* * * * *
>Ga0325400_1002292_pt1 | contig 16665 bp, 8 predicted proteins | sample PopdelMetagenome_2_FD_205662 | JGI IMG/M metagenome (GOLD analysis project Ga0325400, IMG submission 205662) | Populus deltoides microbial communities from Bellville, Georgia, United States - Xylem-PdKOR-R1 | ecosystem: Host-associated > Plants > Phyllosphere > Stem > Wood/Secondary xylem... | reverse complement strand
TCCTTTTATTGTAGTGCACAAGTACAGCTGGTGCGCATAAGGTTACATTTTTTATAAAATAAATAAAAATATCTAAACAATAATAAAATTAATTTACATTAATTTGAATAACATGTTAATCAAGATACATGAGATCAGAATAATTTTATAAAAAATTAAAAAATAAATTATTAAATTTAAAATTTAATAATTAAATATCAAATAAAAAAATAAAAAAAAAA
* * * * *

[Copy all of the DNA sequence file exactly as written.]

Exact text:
>Ga0325400_1002292_pt1 | contig 16665 bp, 8 predicted proteins | sample PopdelMetagenome_2_FD_205662 | JGI IMG/M metagenome (GOLD analysis project Ga0325400, IMG submission 205662) | Populus deltoides microbial communities from Bellville, Georgia, United States - Xylem-PdKOR-R1 | ecosystem: Host-associated > Plants > Phyllosphere > Stem > Wood/Secondary xylem... | reverse complement strand
TCCTTTTATTGTAGTGCACAAGTACAGCTGGTGCGCATAAGGTTACATTTTTTATAAAATAAATAAAAATATCTAAACAATAATAAAATTAATTTACATTAATTTGAATAACATGTTAATCAAGATACATGAGATCAGAATAATTTTATAAAAAATTAAAAAATAAATTATTAAATTTAAAATTTAATAATTAAATATCAAATAAAAAAATAAAAAAAAAA